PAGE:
AI lacks the empathy that allows human writers to connect with their audience on a deeper level. For sensitive topics, it creates a cold and uneasy feeling of being given advice from something that will have never been where you’ve been.
Spirituality, wellness, health, self-development, and emotional well-being – do we really want artificial emotions in these spheres? These areas demand authenticity and a human touch, not cold and generic content.
4. Nuanced thinking and creativity
Under the umbrella ‘of nuanced thinking’, I’m grouping multiple traits humans have that AI lacks: contextual awareness, language subtilities, intuition, common sense, and creativity.
These factors allow us to delve into more complex topics, create subtle messages, and trigger specific ideas and emotions, that AI can’t.
It’s also these factors that distinguish brands built with a soul and story, from larger ‘cold’ corporations. Put differently, a poetic, free-spirited, and earthy tone of voice could be the reason someone chooses to buy a product from your business rather than, say, Amazon.
5. Originality and impact
AI content is, by its very nature, unoriginal. It’s programmed to know what word should go after what word. No matter how articulate and well-written it sounds, it’s the same generic arguments, phrases, and narratives, written in a new way.
In terms of ethics, it stifles the impact you can make with your messaging. Old ideas won’t do anything new. It’s content for the sake of content.
Take health and wellness brands, for example. As I state on my home page, the industry has a bad reputation when it comes to its messaging. You have diet culture, fads, and false claims galore. If that’s the data that already exists, it’s going to feed the output you get.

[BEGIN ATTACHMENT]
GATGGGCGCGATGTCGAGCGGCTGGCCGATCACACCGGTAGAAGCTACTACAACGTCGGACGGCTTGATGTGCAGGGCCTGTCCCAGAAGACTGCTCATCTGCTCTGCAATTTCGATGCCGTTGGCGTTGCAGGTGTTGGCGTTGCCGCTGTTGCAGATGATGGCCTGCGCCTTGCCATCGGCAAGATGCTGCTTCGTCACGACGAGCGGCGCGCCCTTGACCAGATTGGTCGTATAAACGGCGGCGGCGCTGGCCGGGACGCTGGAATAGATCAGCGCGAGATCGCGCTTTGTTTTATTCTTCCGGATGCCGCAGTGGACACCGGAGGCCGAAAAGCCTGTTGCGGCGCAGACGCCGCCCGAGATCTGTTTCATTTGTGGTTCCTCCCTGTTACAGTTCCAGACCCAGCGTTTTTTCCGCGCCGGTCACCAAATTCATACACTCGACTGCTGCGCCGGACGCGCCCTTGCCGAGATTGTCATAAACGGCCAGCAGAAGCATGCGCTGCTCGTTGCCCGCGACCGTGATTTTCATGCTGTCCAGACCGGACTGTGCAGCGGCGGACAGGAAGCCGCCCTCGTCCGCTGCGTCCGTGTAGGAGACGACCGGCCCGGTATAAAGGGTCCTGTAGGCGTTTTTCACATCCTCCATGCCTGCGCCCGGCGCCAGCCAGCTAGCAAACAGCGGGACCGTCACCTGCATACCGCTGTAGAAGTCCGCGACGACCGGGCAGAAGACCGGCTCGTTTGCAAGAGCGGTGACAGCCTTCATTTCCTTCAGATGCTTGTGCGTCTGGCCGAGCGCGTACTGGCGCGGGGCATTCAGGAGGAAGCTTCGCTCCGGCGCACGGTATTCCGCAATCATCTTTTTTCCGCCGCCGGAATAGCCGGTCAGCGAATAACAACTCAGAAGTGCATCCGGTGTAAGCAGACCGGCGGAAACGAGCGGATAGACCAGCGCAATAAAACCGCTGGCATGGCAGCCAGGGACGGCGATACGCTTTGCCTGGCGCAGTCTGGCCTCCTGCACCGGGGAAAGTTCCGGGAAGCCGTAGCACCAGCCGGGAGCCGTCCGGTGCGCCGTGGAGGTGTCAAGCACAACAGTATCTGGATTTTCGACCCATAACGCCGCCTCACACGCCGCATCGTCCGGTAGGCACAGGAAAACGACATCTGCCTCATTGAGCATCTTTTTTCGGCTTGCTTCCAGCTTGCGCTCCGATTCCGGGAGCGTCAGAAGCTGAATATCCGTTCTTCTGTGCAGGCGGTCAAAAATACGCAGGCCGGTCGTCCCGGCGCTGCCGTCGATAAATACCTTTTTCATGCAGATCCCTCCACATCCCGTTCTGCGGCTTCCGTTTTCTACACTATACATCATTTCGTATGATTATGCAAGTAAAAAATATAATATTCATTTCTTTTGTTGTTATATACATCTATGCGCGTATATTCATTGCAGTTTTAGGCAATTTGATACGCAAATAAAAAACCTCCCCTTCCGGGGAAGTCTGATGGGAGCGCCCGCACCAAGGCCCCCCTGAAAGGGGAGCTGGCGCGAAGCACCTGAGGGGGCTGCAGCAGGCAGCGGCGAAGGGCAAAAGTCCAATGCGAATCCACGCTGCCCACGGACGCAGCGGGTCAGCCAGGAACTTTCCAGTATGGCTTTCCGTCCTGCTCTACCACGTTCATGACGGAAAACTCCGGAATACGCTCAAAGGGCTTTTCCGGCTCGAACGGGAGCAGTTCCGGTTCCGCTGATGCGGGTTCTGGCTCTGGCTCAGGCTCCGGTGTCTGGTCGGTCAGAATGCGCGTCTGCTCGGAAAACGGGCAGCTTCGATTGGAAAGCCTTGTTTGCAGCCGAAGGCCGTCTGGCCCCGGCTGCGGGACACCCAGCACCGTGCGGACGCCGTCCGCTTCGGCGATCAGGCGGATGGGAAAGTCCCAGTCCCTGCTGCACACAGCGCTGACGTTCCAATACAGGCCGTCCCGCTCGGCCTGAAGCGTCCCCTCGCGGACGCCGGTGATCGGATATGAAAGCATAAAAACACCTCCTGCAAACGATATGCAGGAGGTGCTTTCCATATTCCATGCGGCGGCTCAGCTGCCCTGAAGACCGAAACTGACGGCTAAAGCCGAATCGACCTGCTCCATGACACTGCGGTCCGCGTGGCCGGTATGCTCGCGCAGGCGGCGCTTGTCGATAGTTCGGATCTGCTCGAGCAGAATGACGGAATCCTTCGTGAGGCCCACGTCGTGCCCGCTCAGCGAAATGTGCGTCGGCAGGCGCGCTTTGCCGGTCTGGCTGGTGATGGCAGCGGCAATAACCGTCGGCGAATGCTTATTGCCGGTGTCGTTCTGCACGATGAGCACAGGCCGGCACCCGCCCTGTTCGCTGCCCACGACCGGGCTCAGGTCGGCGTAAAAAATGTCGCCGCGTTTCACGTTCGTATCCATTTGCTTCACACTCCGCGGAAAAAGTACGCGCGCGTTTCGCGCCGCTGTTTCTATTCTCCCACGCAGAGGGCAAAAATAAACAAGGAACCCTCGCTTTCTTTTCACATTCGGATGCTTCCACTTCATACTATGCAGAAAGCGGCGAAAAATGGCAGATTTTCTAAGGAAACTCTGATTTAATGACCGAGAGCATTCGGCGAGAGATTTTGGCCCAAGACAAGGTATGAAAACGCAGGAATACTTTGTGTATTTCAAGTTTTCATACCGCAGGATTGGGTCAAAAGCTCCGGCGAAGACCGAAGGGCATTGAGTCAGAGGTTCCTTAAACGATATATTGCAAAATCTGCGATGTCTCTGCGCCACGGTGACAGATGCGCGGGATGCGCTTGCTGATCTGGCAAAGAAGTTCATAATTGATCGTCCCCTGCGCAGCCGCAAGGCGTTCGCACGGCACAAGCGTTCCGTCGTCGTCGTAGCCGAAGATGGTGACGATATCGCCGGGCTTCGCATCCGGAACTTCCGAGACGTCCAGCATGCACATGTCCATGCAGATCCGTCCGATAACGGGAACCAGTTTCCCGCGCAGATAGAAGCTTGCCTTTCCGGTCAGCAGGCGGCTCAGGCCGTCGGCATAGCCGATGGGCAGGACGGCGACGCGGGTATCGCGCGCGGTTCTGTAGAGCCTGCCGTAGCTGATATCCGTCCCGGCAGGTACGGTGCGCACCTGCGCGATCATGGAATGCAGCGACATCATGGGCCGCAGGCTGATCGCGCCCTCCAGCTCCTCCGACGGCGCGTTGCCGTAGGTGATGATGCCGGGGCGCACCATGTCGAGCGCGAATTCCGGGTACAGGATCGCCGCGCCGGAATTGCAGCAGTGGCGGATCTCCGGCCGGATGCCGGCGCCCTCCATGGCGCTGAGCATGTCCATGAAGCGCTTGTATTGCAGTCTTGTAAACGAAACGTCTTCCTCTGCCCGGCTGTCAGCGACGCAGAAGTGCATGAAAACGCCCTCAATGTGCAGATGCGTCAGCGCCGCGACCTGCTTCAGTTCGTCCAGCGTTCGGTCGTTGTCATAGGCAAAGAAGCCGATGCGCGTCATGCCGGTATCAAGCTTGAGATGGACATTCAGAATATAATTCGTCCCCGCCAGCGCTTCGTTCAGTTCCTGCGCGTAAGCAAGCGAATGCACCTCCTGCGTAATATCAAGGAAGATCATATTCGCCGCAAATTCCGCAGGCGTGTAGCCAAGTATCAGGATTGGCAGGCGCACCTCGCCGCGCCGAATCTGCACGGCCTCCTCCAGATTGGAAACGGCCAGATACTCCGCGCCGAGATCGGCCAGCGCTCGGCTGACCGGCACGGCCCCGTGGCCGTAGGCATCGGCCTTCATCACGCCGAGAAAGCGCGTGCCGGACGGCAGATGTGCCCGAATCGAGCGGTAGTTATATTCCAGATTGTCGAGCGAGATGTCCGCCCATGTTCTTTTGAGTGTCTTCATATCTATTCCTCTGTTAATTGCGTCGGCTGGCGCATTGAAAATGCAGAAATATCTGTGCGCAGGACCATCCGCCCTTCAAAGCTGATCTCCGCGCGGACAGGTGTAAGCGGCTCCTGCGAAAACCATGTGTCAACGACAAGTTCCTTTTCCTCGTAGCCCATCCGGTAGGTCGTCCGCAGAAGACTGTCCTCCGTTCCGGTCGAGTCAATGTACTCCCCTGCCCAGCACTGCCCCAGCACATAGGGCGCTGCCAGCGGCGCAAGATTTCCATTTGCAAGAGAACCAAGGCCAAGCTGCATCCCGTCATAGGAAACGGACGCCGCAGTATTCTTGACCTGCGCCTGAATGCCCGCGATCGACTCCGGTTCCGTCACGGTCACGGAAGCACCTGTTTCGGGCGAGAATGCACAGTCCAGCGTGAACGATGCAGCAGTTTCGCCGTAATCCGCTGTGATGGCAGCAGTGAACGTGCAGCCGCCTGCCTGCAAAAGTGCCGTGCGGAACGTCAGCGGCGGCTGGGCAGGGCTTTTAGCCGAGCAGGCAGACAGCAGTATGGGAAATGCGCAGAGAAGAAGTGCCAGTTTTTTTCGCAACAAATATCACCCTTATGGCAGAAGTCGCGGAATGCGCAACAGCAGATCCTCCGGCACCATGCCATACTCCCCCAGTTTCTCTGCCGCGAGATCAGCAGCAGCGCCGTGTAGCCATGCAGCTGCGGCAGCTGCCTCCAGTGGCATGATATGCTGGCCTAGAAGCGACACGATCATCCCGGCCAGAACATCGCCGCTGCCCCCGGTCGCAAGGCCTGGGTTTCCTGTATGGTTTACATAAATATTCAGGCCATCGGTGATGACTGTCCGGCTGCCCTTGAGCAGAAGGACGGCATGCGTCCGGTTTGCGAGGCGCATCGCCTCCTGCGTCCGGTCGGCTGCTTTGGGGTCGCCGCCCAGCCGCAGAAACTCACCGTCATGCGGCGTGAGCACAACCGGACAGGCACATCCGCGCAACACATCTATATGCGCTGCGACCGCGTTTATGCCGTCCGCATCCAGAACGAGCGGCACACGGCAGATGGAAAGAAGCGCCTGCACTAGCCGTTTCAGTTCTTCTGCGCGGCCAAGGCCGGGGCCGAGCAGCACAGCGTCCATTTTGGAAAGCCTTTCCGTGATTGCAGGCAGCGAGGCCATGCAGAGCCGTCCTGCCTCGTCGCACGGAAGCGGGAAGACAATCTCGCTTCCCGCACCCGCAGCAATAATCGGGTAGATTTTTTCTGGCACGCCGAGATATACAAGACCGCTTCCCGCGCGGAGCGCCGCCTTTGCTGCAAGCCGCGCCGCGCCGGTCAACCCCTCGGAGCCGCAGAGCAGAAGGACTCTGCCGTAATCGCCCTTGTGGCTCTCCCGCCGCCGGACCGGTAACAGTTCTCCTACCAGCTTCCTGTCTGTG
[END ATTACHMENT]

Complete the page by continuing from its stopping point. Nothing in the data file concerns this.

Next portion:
How can you make an impact as a brand, where the messaging you’re putting out there is a regurgitated version of what already exists? To create change in the industry, rebuild trust, and innovate, you need originality in your messaging. AIs not designed for change-makers.
On a legal note, AI constantly runs into issues with plagiarism. It uses large amounts of data to generate content which, inadvertently, could infringe on someone’s copyrighted work, trademarks, or private information.
How I use AI copywriting tools in my work
At this point, you’ve probably already grasped that I think ai copywriting tools can be problematic, and I don’t see them replacing human writers any time soon.
That’s not to say I don’t think they’re useful at all. Used ethically and sparingly, I think they can enhance the authentic and creative work of human writers.
(Please note: if ai is a complete no go for you, and you’d like me to steer clear from it at every stage, I am more than happy to. This is something we can discuss during onboarding).
1. Generating content ideas
I may use a combination of AI tools to generate SEO-friendly content ideas suited to your targeted audience.
2. SEO meta-tag ideas
I may use AI tools to generate SEO-optimised meta title and meta tag ideas.
3. Editing AI written content
I offer an editing and polishing service. I don’t question who (or what) wrote the content, my job is just to edit it to suit your tone of voice. If you already have content written by AI, I’m happy to work with it.
4. Finding alternative words and phrasing
I may use AI tools to generate a list of synonyms or alternative phrasing as a creative ‘springboard’ to refine the tone of voice.
Alongside Grammarly, I may use AI tools as an additional pair of eyes on my work, to assess my tone and clarity.
6. I’ll always keep you in the loop
If I chose to use AI more than this, I’ll update this post and inform you.
Final Thoughts: Is AI Copywriting Ethical?
Ultimately, I think AI copywriting can be used ethically. But the verb ‘used’ is key here.
AI shouldn’t be it be left to its own devices to create huge chunks of un-checked copy and content. It should be used by a skilled writer as a new tool to assist in the writing process. Much like biros, typewriters, the internet, and Grammarly, have done before it.
I will amend this post as AI copywriting continues to change and develop.